In this section of our Colossus Movie Guide for All Quiet on the Western Front, we answer questions you have about the movie. If you’re curious about plot explanations, meanings, themes, lessons, motifs, symbols, or just confused by something, ask and we’ll do our best to answer.
- Paul Bäumer – Felix Kammerer
- Stanislaus “Kat” Katczinsky – Albrecht Schuch
- Albert Kropp – Aaron Hilmer
- Franz Müller – Moritz Klaus
- Ludwig Behm – Adrian Grünewald
- Tjaden Stackfleet – Edin Hasanovic
- General Friedrichs – Devid Striesow
- General Ferdinand Foch – Thibault de Montalembert
- Matthias Erzberger – Daniel Brühl
- Written by – Edward Berger | Ian Stokell | Lesley Paterson
- Directed by: Edward Berger
All Quiet on the Western Front | Questions and Answers
Is the movie similar to the book?
The movie is very different from the book. A lot of the book is a first-person stream of consciousness from Paul. There are scenes, like when he and Kat steal a goose from the farm. But the book is a lot more poetic and free-flowing than the movie. Also, the book first came out in 1928. It had the benefit of being close to the events of the time. But was limited in the consequences of those events. The movie coming out in 2022 means it’s more removed from the events but has 100 years of hindsight and insight to draw upon. For example, the original author, Erich Maria Remarque had no idea World War II would happen so soon. But the movie creators have that information. Which is why they added the armistice scenes and the implication that the terms of surrender would embitter the German population, something that directly led to the rise of Hitler.
The farm boy does not pursue Paul and Kat. Rather, Kat’s just randomly hit by shrapnel. It’s not this tragic, “we were so close to making it through but did something stupid” moment. It’s a very average, mundane happening in the war.
Same with Paul’s own demise. In the novel the last we hear from Paul is that he’s on two weeks of rest because, in his own words, “I have swallowed a bit of gas”. His final thoughts are ruminations on how difficult it will be to return home. How, for some, it will be absolutely impossible to assimilate. “We will be superfluous even to ourselves, we will grow older, a few will adapt themselves, some others will merely submit, and most will be bewildered; the years will pass by and in the end we shall fall into ruin.”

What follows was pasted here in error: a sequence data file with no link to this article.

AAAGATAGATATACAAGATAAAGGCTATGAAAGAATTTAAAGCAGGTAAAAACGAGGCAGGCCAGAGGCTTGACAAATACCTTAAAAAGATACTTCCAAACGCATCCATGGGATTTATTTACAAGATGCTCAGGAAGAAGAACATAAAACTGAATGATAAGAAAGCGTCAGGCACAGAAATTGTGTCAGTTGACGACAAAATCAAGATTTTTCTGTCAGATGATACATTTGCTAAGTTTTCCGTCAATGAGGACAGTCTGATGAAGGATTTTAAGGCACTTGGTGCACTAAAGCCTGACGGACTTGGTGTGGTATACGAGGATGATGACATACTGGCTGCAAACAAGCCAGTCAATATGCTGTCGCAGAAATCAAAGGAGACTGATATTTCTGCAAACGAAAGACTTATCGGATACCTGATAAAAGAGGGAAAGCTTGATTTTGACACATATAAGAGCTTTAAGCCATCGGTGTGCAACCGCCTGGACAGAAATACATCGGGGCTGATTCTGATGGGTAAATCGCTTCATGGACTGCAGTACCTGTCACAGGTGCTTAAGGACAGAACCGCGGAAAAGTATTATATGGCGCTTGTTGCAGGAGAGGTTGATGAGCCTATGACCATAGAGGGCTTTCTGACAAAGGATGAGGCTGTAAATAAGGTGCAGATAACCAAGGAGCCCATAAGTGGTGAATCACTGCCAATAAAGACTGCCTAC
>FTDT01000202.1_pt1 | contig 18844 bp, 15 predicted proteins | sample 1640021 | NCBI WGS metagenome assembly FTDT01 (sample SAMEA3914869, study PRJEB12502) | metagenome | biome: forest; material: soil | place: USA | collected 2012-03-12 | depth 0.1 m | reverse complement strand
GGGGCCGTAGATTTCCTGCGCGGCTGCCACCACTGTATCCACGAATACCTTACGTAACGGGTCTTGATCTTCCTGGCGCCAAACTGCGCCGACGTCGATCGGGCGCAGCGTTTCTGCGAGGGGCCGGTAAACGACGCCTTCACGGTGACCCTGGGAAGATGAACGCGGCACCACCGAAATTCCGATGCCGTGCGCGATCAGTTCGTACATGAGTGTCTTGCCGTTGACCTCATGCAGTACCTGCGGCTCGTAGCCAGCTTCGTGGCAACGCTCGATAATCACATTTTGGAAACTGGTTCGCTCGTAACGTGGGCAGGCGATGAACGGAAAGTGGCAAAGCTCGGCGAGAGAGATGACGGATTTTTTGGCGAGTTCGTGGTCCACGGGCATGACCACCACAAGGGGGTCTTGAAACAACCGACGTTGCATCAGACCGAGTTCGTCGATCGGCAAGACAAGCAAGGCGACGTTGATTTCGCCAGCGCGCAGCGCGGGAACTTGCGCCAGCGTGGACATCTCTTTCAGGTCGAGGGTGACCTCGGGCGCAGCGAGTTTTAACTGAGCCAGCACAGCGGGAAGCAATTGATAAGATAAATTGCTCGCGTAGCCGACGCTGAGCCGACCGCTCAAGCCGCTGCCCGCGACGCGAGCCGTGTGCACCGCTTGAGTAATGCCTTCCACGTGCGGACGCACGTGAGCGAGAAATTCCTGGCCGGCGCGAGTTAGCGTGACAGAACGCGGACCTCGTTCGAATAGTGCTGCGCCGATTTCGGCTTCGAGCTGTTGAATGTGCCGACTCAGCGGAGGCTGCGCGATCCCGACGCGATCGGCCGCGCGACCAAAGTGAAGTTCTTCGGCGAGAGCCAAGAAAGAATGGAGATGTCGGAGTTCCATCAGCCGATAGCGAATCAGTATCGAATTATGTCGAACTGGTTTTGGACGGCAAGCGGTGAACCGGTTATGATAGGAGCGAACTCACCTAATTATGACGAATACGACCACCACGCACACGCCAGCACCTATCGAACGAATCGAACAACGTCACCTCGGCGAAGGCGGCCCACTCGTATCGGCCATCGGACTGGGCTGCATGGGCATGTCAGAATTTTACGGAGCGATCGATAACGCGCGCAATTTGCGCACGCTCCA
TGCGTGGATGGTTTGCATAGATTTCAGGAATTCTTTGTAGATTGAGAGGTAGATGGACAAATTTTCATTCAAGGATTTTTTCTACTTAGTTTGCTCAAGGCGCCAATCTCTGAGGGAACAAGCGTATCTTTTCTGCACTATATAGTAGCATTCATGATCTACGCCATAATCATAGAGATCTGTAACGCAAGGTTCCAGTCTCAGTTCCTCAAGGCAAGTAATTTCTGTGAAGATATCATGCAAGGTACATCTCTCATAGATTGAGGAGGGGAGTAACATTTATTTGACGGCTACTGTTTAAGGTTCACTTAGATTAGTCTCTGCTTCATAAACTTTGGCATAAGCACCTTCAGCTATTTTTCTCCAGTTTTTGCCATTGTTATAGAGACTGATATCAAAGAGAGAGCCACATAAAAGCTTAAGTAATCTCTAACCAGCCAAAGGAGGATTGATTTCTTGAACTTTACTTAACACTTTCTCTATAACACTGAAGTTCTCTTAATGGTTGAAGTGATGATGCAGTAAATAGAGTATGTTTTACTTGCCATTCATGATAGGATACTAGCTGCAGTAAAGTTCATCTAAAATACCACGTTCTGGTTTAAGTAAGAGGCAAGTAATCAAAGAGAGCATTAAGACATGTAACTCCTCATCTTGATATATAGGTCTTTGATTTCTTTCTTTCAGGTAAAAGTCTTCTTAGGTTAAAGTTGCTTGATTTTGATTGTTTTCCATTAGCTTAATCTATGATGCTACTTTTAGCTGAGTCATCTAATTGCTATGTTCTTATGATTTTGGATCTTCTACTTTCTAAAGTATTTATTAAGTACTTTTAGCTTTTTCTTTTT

Paul’s final words are bittersweet. Those of a broken spirit that still, despite its pain, struggles on. “Let the months and years come, they can take nothing from me, they can take nothing more. I am so alone, and so without hope that I can confront them without fear. The life that has borne me through these years is still in my hands and my eyes. Whether I have subdued it, I know not. But so long as it is there it will seek its own way out, heedless of the will that is within me.”
The irony of the difference between the book and movie is that since the book is from Paul’s perspective we know him so well. Just that final paragraph is so vulnerable and insightful. Yet the movie keeps Paul at a distance. We don’t know his inner thoughts or feelings. He’s often a mystery. There are a few moments where the emotion comes screaming through. But, for the most part, movie Paul is a far greater mystery than novel Paul.
Also, the entire final battle does not happen in the novel. All of that, including the entire character of General Friedrichs, is only in the movie. Much like with the death of Kat, Paul’s own demise is uneventful. The final page states, “He fell in October 1918, on a day that was so quiet and still on the whole front, that the army report confined itself to the single sentence: All quiet on the Western Front.” No grand charge. No last skirmishes and mortal combat. A matter of fact line. Followed by, “He had fallen forward and lay on the earth as though sleeping. Turning him over one saw that he could not have suffered long; his face had an expression of calm, as though almost glad the end had come.” Yeesh.
So the movie offers a lot more hope than the novel.
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